The second option, strongly rejected by Bangladesh, is the integration of the Rohingya with Bangladesh society. Resistance to this solution is associated not only with the limited possibilities of the overcrowded state, but also with the fear of legitimising Myanmar's illegal activities and the risk of creating a precedent for similar situations in the future.
The third option, the most extreme and least likely, is the resettlement or even unilateral expulsion of Rohingya. It is already planned to relocate about 100,000 refugees to the uninhabited island of Bhasan Char in the Bay of Bengal. The step, criticised by aid organisations, can also be seen as part of the pressure on the international community to find a lasting solution. Increasingly, but unofficially, extreme opinions appear about the need to allow Rohingya to emigrate illegally from Bangladesh, or to arm and support them so they can fight for their own homeland.
The Role of the International Community
Foreign donors play a key role in financing Rohingya relief. Humanitarian need in 2019 was estimated at nearly $920 million, of which only 69% was met (down from 72% in 2018). Among the main donors were the United States ($246 million), the United Kingdom ($99 million), Australia ($37 million), the European Union ($30 million) and Germany ($21 million). At the same time, at least 30% of foreign aid is directed to the host community at Cox Bazar. International organisations are also trying to convince the Bangladeshi authorities to increase the scope of support for Rohingya (such as in education and vocational training).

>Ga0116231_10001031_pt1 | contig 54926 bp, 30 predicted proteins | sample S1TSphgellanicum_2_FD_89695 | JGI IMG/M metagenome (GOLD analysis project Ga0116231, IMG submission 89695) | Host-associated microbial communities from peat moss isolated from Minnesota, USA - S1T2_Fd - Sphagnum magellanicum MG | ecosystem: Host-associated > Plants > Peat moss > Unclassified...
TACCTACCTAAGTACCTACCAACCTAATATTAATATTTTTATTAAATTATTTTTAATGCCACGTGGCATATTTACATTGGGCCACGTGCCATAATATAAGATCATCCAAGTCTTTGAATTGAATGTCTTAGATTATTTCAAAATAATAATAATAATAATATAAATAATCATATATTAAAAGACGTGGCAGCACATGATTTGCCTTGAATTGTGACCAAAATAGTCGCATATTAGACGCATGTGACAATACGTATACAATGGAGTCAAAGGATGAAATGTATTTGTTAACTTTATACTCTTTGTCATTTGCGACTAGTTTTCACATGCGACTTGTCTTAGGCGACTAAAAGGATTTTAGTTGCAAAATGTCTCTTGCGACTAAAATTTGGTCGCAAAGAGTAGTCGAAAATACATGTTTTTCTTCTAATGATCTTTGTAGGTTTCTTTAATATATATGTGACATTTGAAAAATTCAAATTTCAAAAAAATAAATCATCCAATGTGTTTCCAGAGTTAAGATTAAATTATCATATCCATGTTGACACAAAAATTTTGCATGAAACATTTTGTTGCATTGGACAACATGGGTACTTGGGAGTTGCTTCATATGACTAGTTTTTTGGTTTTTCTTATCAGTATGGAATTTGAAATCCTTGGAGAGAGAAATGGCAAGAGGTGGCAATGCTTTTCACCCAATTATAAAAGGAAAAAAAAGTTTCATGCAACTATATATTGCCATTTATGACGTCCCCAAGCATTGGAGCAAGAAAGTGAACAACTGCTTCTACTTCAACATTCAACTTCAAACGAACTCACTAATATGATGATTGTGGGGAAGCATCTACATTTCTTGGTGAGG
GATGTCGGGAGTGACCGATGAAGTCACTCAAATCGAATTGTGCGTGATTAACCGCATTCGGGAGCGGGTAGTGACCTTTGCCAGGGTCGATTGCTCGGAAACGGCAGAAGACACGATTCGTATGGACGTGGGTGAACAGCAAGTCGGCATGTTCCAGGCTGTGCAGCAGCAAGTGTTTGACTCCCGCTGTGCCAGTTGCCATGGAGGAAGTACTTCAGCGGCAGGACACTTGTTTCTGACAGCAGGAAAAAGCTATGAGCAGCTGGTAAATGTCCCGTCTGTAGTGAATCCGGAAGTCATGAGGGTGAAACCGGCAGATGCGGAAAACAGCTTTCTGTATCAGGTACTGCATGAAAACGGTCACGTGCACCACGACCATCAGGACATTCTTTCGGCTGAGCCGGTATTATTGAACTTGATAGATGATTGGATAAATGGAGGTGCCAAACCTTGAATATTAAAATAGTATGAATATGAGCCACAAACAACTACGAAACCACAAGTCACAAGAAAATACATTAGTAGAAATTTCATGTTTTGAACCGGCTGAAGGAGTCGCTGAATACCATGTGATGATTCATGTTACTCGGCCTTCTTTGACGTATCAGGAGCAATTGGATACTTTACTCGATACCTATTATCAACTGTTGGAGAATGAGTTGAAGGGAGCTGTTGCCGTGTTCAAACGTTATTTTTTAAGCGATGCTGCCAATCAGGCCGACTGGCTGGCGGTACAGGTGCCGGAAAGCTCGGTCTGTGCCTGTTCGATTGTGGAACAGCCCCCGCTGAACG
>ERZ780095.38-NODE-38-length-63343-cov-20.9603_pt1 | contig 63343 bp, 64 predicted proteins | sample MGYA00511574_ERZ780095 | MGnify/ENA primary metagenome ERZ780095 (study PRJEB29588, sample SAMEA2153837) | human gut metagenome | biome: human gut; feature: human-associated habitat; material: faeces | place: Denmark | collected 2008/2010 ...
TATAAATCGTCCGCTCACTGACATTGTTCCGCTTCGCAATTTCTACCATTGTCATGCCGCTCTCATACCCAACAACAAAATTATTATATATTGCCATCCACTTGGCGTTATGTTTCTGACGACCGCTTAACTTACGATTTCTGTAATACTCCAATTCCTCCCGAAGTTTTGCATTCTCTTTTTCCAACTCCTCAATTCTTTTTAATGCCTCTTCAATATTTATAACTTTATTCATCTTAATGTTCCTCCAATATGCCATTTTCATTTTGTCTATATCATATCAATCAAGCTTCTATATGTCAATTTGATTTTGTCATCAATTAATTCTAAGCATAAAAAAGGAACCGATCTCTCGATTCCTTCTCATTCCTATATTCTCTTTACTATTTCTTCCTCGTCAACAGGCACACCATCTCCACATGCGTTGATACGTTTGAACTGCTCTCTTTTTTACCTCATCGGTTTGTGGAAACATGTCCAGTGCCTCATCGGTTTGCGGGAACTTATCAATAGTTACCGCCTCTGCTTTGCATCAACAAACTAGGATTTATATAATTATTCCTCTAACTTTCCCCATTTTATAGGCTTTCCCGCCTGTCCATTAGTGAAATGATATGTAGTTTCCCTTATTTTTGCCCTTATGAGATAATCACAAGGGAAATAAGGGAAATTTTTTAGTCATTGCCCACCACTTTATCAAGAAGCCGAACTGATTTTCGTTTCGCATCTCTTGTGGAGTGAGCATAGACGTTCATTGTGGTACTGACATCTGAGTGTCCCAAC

Most countries and organisations condemned Myanmar's actions and called for the creation of conditions for the return of refugees and holding to account those responsible for persecution. In addition to political and diplomatic pressure, several cases have been brought against Myanmar before international courts, including the International Criminal Court and the International Court of Justice (ICJ). The last resolution of the ICJ from 23 January, ordering the Myanmar authorities to take all interim measures to protect the Rohingya, increases pressure on this country, but the resolution is unlikely to be implemented.
The case of the Rohingya also creates an opportunity to resume discussions at the United Nations on humanitarian intervention in failed or rogue states. The example of Turkey's unilateral intervention in Syria to create “safe zones” for refugees shows that similar crises can also occur in other regions. Another solution could be the voluntary resettlement of Rohingya to interested third countries (for example, those with a Muslim culture) under the UNHCR system.
Conclusions and Recommendations
There are currently no realistic prospects for a rapid end to the Rohingya humanitarian crisis. Even if the Myanmar authorities cooperate with Bangladesh to repatriate them, the whole process will take several years. Meanwhile, the growing number of refugees, coupled with decreasing international support, threatens to worsen the living conditions in the camps, risk radicalisation of the Rohingya, and raise tensions with the local community. New problems may spread beyond Bangladesh in the form of terrorist threats or illegal migration.
To prevent this, it is necessary to continue and increase international aid for Bangladesh and move from the stage of saving lives (humanitarian aid) to creating conditions for the sustainable development of both Rohingya and the host community (development aid). It is important that the EU and the U.S. intensify pressure on the Myanmar authorities to cooperate to solve this crisis. The effectiveness of the pressure will depend, however, on whether China and India are convinced to join the push to persuade Myanmar to change its attitude towards Rohingya.
Poland may use its membership of the Human Rights Council (2020 to 2022) to raise the issue of Myanmar’s compliance with the provisions of the ICJ on ensuring Rohingya safety. Regardless, Poland should join international humanitarian aid efforts in Bangladesh. Greater involvement in solving this crisis will strengthen Poland’s image as a defender of international law and a country tackling the root causes of migration.